Shots from the Peppina generally exhibit very clean flavours, tending towards the more acidic end of the spectrum, as opposed to the more chocolatey. The espresso can easily be thin in body unless you dose up and grind fine, and the crema always seems to fade to a few mm very quickly (unless you make a shot that tastes like garbage to optimise the crema). This machine is espresso only!
... so every now and then I go from my crappy home machines to what must be one of the best machines in the world. If espresso machines were knives, this would be a scalpel, whereas my home machines would be plastic picnic knives. If I were doing surgery, I know which I would choose! This machine derives its amazing flexibility from the multiple-boiler system. Each boiler is controlled by the PID underneat the drip tray ... which I should have cleaned out before taking this photo ;P Because of this, we are able to keep two groups dialled in for the house blend and use the third group to play around with whatever we happen to have around in our play grinder. The levers have a line pressure preinfusion position and a brew position. And you can turn them off, too, I guess.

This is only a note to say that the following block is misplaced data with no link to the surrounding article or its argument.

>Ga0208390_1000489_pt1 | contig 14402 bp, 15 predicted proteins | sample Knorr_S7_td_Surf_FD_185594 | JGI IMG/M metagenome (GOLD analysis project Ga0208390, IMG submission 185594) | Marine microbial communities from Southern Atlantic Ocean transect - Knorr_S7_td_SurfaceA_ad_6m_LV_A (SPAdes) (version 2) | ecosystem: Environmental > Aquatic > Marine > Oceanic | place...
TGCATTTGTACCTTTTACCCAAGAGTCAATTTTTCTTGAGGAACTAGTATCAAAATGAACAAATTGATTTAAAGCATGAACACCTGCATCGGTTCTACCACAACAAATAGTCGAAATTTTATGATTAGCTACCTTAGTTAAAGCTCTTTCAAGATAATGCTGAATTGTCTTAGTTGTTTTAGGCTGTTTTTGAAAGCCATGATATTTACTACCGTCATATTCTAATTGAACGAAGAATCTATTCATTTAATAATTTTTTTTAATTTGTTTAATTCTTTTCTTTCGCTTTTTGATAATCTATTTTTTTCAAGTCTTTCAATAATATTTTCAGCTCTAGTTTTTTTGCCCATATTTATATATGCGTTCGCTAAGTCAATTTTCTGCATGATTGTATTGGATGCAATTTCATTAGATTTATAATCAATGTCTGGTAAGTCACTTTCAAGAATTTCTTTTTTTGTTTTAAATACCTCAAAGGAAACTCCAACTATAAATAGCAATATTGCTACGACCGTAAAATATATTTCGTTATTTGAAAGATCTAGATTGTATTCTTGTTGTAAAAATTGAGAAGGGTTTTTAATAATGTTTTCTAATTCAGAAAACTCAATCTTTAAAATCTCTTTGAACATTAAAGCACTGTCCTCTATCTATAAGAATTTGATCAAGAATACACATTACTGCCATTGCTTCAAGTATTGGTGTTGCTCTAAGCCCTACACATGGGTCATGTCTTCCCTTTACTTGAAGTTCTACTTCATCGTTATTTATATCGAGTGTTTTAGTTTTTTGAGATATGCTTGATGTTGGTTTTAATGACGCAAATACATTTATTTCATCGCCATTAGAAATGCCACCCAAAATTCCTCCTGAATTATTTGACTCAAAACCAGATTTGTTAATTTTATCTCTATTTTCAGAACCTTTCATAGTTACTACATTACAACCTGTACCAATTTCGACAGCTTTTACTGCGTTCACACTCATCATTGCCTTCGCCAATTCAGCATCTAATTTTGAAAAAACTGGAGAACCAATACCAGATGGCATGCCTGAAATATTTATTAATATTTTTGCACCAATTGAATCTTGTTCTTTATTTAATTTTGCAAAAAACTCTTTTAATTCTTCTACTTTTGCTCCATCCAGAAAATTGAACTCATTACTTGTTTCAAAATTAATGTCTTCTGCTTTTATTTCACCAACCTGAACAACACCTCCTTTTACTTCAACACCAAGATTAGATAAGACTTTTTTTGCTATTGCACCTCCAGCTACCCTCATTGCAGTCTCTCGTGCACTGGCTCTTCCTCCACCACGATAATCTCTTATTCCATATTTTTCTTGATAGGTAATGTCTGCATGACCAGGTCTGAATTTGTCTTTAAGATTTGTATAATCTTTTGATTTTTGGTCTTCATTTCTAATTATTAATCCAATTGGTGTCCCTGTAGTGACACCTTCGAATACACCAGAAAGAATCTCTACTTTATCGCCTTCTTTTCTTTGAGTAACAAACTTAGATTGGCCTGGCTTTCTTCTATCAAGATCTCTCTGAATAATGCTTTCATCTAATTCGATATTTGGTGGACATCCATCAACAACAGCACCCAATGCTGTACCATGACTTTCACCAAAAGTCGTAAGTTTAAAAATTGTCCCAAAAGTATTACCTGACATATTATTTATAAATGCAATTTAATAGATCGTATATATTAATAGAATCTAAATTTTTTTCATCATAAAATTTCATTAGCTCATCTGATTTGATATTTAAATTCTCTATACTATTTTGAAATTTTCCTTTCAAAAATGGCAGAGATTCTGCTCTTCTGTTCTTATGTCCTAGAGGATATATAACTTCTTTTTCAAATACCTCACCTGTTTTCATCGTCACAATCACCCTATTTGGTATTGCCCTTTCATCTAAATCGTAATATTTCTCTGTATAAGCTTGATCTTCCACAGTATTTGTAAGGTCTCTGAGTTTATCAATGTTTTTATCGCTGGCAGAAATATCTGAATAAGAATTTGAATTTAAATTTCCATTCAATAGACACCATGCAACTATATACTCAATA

Shots from the synesso exhibit amazing clarity of flavour and can be tweaked to get out pretty much any characteristics that your blend has. Sometimes, when we have time, we'll assault random enthusiastic customers with the same blend brewed at two different temperatures a few degrees apart ... they are invariably amazed by the difference. However, this machine gives you no room to hide with crap beans. If they are under roasted, they will taste sour and grassy. If they are over-roasted, they will taste charred and like vodka. If the blend has five great beans and one crap one, you'll taste the crap one. The Synesso steams like a train. At low pressures, the stock tip just doesn't cup it. The steam boiler is also PID controlled and we have it running at something like 1.4 bar! Slip up and you paint the walls!